Carex stricta

tussock sedge

Carya ovata

shagbark hickory, shellbark hickory

Ceanothus americanus

New Jersey tea, red-root

Celastrus scandens

American bittersweet, climbing bittersweet

Cerastium fontanum

common mouse-ear chickweed

Comandra umbellata

bastard-toadflax, false toadflax

Cornus foemina

gray dogwood, northern swamp dogwood, panicled dogwood

Cornus rugosa

round-leaved dogwood

Cornus sericea

red osier dogwood

Dactylis glomerata

orchard grass

Danthonia spicata

poverty danthonia, poverty grass, poverty oat grass

Diervilla lonicera

northern bush-honeysuckle

Elaeagnus umbellata

autumn olive

Equisetum arvense

common horsetail, field horsetail

Erigeron pulchellus


Euphorbia corollata

flowering spurge

Eurybia furcata

forked aster

Festuca saximontana

Rocky Mountain fescue

Fragaria virginiana

thick-leaved wild strawberry, Virginia strawberry,

Frangula alnus

European alder buckthorn, glossy buckthorn

Fraxinus americana

white ash

Galium boreale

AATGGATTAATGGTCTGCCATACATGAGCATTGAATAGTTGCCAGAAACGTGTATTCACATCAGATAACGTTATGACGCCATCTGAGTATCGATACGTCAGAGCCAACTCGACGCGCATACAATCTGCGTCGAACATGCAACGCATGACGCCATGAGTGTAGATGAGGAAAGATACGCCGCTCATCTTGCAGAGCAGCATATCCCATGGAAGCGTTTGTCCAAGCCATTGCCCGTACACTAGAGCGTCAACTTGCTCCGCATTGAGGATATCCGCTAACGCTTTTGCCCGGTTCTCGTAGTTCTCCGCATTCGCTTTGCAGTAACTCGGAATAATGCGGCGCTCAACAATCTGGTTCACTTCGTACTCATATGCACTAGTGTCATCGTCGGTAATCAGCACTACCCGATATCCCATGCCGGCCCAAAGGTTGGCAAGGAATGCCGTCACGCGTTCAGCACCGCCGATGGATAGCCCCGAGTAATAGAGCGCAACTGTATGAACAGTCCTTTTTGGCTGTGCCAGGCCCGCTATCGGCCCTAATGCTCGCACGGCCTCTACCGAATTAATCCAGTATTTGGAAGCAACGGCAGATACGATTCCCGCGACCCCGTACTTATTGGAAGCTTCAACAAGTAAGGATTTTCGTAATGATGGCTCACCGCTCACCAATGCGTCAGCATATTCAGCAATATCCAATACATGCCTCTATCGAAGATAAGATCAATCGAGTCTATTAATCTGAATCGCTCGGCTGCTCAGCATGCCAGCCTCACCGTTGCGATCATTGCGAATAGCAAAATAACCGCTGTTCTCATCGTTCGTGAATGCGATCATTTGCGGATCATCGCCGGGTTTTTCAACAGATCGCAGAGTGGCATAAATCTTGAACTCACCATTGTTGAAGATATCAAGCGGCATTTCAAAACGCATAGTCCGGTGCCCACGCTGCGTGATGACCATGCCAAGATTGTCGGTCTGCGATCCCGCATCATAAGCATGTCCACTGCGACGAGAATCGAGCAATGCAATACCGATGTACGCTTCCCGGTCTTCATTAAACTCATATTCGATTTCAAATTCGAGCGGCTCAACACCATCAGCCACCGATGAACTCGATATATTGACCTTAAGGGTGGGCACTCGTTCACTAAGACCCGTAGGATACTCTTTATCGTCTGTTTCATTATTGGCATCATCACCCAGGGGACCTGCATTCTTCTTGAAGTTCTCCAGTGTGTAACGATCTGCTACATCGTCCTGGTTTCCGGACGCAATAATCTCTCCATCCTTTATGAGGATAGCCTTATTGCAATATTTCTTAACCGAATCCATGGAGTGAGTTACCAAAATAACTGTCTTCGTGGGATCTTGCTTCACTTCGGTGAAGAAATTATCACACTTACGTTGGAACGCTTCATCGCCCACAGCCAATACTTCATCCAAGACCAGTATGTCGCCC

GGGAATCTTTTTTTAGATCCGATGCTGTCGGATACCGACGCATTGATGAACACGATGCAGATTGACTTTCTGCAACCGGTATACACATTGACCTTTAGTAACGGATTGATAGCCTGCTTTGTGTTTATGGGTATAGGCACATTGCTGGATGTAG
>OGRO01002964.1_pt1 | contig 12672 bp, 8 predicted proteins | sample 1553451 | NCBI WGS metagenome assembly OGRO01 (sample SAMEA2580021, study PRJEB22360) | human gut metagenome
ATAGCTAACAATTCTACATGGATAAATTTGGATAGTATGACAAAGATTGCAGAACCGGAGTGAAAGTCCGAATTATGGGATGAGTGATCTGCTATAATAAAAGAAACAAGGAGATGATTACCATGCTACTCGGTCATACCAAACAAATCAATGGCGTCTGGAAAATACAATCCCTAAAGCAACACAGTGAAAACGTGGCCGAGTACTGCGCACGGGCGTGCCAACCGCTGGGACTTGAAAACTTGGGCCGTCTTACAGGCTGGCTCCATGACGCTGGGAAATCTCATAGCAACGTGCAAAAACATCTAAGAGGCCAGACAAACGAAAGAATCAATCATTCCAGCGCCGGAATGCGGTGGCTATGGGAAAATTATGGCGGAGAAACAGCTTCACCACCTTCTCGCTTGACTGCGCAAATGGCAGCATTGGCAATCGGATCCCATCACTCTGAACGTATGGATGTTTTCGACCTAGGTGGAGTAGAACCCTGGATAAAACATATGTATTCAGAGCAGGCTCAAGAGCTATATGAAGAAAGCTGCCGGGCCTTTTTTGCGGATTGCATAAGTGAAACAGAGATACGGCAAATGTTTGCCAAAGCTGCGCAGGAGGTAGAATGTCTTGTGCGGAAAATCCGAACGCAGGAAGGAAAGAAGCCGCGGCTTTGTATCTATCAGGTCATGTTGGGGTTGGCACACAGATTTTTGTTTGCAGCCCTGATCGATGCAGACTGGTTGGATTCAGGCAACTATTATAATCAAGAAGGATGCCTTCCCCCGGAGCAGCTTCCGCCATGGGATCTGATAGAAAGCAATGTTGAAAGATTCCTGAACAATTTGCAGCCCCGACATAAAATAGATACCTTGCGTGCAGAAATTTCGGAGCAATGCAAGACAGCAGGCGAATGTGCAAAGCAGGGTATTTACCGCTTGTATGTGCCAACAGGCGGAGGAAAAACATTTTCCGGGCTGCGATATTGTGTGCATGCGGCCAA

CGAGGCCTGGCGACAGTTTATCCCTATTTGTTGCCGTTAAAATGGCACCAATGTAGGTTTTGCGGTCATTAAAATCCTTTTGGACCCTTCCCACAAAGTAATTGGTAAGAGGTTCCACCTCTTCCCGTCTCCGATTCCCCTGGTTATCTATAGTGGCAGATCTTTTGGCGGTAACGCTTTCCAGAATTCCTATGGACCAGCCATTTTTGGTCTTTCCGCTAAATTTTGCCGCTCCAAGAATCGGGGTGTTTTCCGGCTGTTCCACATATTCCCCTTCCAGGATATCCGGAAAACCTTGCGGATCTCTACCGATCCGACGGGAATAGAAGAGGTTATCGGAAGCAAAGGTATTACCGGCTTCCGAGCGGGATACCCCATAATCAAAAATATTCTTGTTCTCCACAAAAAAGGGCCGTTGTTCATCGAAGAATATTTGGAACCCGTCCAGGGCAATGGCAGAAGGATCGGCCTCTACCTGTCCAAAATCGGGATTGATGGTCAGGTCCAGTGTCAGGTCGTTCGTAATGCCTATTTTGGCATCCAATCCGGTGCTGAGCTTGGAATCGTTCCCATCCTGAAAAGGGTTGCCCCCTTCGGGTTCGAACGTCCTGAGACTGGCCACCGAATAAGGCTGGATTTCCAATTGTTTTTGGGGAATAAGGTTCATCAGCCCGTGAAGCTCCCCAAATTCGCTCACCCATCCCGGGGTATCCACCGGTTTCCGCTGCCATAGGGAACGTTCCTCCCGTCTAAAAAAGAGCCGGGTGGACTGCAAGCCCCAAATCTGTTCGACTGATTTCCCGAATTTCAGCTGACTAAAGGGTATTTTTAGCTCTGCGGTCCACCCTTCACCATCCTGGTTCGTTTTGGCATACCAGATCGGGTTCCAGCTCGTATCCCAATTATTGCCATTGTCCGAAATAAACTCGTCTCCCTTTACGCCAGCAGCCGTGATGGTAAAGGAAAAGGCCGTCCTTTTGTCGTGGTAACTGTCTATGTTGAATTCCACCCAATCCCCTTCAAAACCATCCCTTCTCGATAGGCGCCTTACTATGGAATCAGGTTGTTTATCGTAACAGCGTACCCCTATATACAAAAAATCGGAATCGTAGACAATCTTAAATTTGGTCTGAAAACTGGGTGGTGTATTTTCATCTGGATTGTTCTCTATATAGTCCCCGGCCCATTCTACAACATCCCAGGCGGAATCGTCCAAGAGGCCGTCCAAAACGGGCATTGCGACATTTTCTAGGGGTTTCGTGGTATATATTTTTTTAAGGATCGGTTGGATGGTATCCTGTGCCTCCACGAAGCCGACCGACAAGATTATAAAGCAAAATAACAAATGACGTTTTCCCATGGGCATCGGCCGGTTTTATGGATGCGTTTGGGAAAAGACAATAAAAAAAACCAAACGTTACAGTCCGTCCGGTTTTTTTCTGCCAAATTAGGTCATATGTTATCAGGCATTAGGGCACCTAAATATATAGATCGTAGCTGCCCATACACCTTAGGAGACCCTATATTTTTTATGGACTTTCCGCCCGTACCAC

northern bedstraw

Galium concinnum

pretty bedstraw, shining bedstraw

Gaylussacia baccata


Gentianella quinquefolia

ague-weed, stiff gentian

Geranium maculatum

Crane's-bill, spotted geranium, wild geranium

Helianthus hirsutus

hairy sunflower, oblong sunflower, rough sunflower

Heuchera richardsonii

prairie alumroot, Richardson's alumroot

Hieracium caespitosum

field hawkweed, meadow hawkweed, yellow king-devil

Hieracium umbellatum

narrow-leaved hawkweed, northern hawkweed

Ilex verticillata

common winterberry

Juniperus virginiana

eastern red-cedar

Krigia biflora

false-dandelion, orange dwarf-dandelion, two-flowered Cynthia

Lactuca canadensis

Canada lettuce, tall lettuce, tall wild lettuce, w

Larix laricina

larch, tamarack

Lathyrus ochroleucus

cream pea-vine, pale vetchling, white pea

Lathyrus venosus

veiny pea

Lonicera dioica

limber honeysuckle, mountain honeysuckle, red hone

Lonicera X bella

Bell's honeysuckle, showy bush honeysuckle

Luzula multiflora

common wood rush

Maianthemum racemosum

false Solomon's-seal, false spikenard, large false Solomon's-seal

Medicago lupulina

black medick

Melilotus albus

white sweet-clover

Melilotus officinalis

yellow sweet-clover

Ostrya virginiana

eastern hop-hornbeam, ironwood

Parthenocissus inserta

grape woodbine

Pedicularis canadensis

Canadian lousewort, forest lousewort, wood-betony

Phryma leptostachya

American lop-seed

Picea glauca

white spruce

Plantago major

broad-leaved plantain, common plantain

Poa compressa

Canada bluegrass, wiregrass

Podophyllum peltatum

May-apple, wild mandrake

Polemonium reptans

Greek-valerian, spreading Jacob's-ladder